Looking in from the train platform, we see another set of arrival/departure screens and we also notice that one of the wickets is currently closed. Must be a slow day. Louise even included the appropriately painted garbage can/ashtray in the corner of the seating area.


Looking down from above you can see the details Louise has included - from the clip board hanging on the wall to the one on the clerk's desk, the pencil on the desk and those in the pencil holder, and the eye glasses and scissors. I love the style of clock she chose - perfect for a train station! It's nice and large and easy for busy passengers to read. The "employees Only" sign on the door behind the desk is also a really nice touch.


Here we have a closer look at the beautiful piece of luggage Louise was able to pick up last April when she was at the Montreal Miniatures Show. I wonder if this traveller has only one suitcase - travelling light?


Moving out to the train platform we take a closer look at the loaded luggage cart. Wait a minute! Maybe the passenger isn't travelling light after all. Don't these pieces match the one inside? They even have a set of golf clubs with them! Nice travel case for their clubs, isn't it?


Take a look at the detail on these train tracks - from the stony grit of the rail bed to the nail heads on the tracks themselves. What a great job!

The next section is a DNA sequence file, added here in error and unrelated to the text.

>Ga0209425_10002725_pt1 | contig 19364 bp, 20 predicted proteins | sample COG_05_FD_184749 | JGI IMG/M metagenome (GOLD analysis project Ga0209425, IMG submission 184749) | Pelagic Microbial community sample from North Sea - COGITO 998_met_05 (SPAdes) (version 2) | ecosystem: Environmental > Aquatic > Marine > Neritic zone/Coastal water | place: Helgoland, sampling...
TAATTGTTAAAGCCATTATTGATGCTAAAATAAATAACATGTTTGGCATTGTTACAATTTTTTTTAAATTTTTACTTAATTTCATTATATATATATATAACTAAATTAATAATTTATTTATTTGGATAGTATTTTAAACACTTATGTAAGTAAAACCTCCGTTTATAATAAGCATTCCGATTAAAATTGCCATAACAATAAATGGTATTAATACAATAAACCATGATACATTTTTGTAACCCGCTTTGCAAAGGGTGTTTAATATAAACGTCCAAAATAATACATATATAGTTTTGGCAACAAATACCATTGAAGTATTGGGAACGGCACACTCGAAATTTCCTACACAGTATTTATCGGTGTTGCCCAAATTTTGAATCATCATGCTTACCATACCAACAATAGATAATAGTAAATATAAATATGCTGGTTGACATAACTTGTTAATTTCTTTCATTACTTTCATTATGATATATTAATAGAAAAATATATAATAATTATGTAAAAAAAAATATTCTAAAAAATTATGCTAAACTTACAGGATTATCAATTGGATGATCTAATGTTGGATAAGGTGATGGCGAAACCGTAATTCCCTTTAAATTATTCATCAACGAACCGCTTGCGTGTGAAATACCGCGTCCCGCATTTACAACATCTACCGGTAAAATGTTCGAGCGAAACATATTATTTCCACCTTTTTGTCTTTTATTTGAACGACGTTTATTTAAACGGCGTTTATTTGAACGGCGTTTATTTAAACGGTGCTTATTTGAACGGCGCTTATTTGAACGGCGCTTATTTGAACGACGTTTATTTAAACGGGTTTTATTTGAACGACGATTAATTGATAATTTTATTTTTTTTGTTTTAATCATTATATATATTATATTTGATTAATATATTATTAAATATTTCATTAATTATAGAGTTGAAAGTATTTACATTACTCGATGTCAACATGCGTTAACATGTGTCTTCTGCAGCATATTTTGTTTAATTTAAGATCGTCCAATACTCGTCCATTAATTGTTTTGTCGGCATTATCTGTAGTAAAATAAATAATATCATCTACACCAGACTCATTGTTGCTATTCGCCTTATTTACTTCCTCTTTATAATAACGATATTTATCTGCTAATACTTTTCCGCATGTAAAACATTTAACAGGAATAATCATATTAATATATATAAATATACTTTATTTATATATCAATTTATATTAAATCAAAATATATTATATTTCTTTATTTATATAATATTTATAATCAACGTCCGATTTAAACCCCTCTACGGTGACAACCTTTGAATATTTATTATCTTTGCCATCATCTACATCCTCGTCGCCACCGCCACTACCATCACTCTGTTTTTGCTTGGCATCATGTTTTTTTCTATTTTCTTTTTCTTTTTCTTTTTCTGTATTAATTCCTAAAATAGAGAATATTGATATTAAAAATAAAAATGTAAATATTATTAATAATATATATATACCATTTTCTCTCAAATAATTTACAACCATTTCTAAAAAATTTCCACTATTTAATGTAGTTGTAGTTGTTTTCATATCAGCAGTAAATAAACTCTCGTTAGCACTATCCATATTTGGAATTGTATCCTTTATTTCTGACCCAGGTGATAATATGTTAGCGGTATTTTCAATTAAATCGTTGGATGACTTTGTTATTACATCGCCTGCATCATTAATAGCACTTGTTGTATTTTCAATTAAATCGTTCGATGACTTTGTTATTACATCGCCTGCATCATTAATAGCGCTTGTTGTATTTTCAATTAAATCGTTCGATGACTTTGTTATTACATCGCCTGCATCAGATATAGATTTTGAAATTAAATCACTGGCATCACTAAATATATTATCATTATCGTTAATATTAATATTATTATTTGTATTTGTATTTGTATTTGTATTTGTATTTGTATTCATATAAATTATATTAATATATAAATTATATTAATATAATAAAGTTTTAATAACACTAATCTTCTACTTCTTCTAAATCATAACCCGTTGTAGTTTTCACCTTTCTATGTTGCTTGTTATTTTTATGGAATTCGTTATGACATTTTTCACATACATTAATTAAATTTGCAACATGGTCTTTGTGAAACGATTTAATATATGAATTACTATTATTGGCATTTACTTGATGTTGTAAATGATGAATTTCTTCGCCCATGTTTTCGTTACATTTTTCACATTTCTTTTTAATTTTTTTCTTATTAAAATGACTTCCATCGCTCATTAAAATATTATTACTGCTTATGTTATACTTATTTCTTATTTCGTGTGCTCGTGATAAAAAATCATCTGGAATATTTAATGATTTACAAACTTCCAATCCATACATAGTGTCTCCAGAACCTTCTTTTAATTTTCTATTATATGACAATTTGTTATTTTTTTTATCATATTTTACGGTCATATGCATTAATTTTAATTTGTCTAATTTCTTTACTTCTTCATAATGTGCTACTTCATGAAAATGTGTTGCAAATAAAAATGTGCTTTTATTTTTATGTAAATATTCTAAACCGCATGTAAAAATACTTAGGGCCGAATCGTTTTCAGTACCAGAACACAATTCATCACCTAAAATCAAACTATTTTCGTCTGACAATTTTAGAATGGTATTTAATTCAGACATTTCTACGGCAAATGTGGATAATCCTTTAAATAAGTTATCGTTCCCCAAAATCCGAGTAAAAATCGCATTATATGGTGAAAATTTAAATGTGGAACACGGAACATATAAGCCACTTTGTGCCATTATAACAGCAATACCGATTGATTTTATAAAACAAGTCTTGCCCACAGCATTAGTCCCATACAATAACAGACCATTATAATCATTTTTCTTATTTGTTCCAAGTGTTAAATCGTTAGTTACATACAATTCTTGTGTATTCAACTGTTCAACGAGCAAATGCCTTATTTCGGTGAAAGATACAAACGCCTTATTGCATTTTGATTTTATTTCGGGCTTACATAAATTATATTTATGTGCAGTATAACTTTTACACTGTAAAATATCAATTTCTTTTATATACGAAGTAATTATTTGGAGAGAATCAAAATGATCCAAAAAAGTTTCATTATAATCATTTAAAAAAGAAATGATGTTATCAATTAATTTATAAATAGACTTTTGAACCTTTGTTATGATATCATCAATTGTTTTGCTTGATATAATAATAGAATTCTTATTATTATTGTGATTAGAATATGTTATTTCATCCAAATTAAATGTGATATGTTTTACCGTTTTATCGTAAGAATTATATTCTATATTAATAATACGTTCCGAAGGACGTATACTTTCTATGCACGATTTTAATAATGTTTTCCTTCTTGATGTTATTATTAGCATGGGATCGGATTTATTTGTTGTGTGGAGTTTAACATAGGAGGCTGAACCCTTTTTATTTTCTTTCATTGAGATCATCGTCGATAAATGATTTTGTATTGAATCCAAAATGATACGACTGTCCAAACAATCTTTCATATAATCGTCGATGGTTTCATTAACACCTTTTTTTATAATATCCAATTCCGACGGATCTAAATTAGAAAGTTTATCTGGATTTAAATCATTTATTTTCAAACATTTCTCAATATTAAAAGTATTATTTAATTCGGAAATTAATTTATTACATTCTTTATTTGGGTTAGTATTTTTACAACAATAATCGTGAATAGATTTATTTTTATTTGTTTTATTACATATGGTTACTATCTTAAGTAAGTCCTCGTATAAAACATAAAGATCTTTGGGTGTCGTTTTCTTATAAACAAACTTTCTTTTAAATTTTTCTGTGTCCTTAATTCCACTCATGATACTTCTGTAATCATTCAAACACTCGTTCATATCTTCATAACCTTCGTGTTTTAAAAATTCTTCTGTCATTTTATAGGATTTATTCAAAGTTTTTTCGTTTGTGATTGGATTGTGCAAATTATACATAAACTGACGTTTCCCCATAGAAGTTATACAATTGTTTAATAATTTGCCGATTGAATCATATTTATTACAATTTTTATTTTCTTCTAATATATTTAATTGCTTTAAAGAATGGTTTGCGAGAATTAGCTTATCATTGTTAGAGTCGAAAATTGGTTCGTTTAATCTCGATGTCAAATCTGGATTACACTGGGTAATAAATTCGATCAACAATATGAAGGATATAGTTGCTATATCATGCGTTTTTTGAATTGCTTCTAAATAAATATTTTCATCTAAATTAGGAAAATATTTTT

Around the corner in the bus shelter, someone has been naughty! They've been painting graffiti on the inside of the glass walls! Luckily it should be easier to clean than it would have been had they painted on the nice large advertising poster inside the shelter.


Now let's head upstairs for a coffee. It was really difficult getting pictures of the second floor so I do apologize for the fuzziness. This first one was taken through the upstairs window. You can just make out the image Louise used on the back wall which makes it look like a section of tables and chairs for the Tim Hortons customers. Great technique for creating depth in a scene.


This one is, unfortunately, really fuzzy but you can see the counter with the order screen, the box of Timbits, the coffee cup waiting for a refill - even the debit machine! In the cabinet next to the counter are trays of bagels, doughnuts, cookies and Timbits. Now where have I seen those before? You can also see the seating area beyond. And, of course, I see that the "Roll up the rim to win!" contest is being advertised on top of the doughnut case.


Here you can see the shiny elevator doors. I also really like the flooring used throughout with the little blue tiles. It's perfect for the station!


Last, but not least, I tried to get my camera in as far as possible to catch the back of the doughnut case. Yep, these look really familiar, don't they??


So - there's a run-through of Louise's 2016 Camp Mini Ha Ha project. I think it's phenomenal now. It will be totally unbelievable when she gets her last little bits done. Absolutely fabulous job, Louise! Great attention to detail.

I hope you all enjoyed checking out this project as much as I did! TTFN!! - Marilyn